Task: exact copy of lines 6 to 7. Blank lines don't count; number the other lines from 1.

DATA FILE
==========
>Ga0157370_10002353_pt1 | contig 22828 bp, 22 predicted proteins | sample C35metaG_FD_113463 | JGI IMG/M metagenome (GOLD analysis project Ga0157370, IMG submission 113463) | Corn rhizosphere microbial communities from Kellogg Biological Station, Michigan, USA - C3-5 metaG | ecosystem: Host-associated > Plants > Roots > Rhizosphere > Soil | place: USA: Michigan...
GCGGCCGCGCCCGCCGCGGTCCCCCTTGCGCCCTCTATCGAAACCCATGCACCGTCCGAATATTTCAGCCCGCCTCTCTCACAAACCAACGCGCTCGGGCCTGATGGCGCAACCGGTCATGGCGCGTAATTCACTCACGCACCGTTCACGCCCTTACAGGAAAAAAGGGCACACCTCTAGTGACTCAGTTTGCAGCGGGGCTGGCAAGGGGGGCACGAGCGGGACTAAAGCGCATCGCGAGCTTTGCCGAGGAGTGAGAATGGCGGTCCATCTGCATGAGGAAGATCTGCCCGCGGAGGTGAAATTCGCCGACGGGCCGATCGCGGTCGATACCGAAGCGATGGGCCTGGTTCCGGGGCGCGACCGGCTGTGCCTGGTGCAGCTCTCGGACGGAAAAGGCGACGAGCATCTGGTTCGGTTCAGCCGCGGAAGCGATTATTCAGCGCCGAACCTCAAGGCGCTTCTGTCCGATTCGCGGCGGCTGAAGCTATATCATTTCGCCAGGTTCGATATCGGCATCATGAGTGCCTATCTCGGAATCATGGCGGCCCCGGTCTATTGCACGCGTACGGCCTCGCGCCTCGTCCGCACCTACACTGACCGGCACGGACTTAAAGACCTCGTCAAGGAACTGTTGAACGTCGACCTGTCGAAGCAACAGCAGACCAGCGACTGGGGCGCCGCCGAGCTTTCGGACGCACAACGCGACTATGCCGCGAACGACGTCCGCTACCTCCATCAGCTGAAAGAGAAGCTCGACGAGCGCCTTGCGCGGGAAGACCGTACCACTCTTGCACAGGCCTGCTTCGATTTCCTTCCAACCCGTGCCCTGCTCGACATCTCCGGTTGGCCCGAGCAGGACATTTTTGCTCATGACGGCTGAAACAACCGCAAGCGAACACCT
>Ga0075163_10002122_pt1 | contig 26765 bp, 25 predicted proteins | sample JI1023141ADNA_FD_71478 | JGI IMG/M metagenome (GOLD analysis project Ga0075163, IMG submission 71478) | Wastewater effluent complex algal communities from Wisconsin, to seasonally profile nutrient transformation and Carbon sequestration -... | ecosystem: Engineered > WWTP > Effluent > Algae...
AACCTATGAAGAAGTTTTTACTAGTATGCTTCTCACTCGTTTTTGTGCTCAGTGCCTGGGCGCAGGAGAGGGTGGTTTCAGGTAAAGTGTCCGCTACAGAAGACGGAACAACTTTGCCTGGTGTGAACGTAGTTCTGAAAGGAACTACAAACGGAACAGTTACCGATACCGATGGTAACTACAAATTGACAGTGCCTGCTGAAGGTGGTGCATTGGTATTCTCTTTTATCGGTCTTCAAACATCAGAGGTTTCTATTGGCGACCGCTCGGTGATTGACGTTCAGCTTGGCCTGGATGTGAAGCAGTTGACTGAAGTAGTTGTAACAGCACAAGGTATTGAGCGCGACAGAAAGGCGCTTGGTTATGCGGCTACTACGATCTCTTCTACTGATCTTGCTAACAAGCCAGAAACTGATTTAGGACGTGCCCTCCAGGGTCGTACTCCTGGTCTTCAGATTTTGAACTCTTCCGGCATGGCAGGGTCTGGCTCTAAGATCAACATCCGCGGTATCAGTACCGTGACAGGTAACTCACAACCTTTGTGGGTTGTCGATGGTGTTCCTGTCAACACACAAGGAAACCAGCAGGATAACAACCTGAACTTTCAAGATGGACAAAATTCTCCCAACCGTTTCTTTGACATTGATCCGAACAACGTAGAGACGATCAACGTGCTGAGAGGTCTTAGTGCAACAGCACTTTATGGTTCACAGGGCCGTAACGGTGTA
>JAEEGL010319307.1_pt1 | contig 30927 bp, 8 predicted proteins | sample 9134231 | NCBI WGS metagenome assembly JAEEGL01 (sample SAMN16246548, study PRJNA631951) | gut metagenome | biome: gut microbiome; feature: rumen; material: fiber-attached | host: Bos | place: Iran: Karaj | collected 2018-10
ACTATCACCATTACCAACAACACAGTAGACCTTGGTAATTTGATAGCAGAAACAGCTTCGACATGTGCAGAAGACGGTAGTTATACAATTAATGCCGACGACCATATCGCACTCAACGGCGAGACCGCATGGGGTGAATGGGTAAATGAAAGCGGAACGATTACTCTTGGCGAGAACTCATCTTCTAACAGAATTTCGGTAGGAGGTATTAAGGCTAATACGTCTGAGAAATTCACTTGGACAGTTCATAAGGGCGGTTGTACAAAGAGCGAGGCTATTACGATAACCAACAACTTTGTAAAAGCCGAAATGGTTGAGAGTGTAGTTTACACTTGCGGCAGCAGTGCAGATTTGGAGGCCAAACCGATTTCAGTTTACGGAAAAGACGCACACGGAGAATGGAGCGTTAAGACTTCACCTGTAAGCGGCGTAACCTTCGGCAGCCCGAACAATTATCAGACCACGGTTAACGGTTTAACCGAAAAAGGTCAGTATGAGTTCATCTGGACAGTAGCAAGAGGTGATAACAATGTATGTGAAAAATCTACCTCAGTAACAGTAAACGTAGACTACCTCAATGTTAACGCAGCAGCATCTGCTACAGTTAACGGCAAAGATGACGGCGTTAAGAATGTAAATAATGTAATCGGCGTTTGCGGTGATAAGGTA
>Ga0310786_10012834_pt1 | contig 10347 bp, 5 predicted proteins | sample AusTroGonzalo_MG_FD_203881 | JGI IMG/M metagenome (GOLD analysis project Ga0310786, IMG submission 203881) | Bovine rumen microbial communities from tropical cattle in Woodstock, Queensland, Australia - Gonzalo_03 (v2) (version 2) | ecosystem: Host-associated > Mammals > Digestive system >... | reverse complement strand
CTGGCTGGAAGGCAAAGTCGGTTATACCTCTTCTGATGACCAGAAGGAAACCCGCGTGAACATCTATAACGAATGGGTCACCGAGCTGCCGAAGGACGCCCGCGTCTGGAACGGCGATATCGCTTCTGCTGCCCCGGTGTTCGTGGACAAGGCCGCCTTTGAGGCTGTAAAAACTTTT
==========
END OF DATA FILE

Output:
ACTATCACCATTACCAACAACACAGTAGACCTTGGTAATTTGATAGCAGAAACAGCTTCGACATGTGCAGAAGACGGTAGTTATACAATTAATGCCGACGACCATATCGCACTCAACGGCGAGACCGCATGGGGTGAATGGGTAAATGAAAGCGGAACGATTACTCTTGGCGAGAACTCATCTTCTAACAGAATTTCGGTAGGAGGTATTAAGGCTAATACGTCTGAGAAATTCACTTGGACAGTTCATAAGGGCGGTTGTACAAAGAGCGAGGCTATTACGATAACCAACAACTTTGTAAAAGCCGAAATGGTTGAGAGTGTAGTTTACACTTGCGGCAGCAGTGCAGATTTGGAGGCCAAACCGATTTCAGTTTACGGAAAAGACGCACACGGAGAATGGAGCGTTAAGACTTCACCTGTAAGCGGCGTAACCTTCGGCAGCCCGAACAATTATCAGACCACGGTTAACGGTTTAACCGAAAAAGGTCAGTATGAGTTCATCTGGACAGTAGCAAGAGGTGATAACAATGTATGTGAAAAATCTACCTCAGTAACAGTAAACGTAGACTACCTCAATGTTAACGCAGCAGCATCTGCTACAGTTAACGGCAAAGATGACGGCGTTAAGAATGTAAATAATGTAATCGGCGTTTGCGGTGATAAGGTA
>Ga0310786_10012834_pt1 | contig 10347 bp, 5 predicted proteins | sample AusTroGonzalo_MG_FD_203881 | JGI IMG/M metagenome (GOLD analysis project Ga0310786, IMG submission 203881) | Bovine rumen microbial communities from tropical cattle in Woodstock, Queensland, Australia - Gonzalo_03 (v2) (version 2) | ecosystem: Host-associated > Mammals > Digestive system >... | reverse complement strand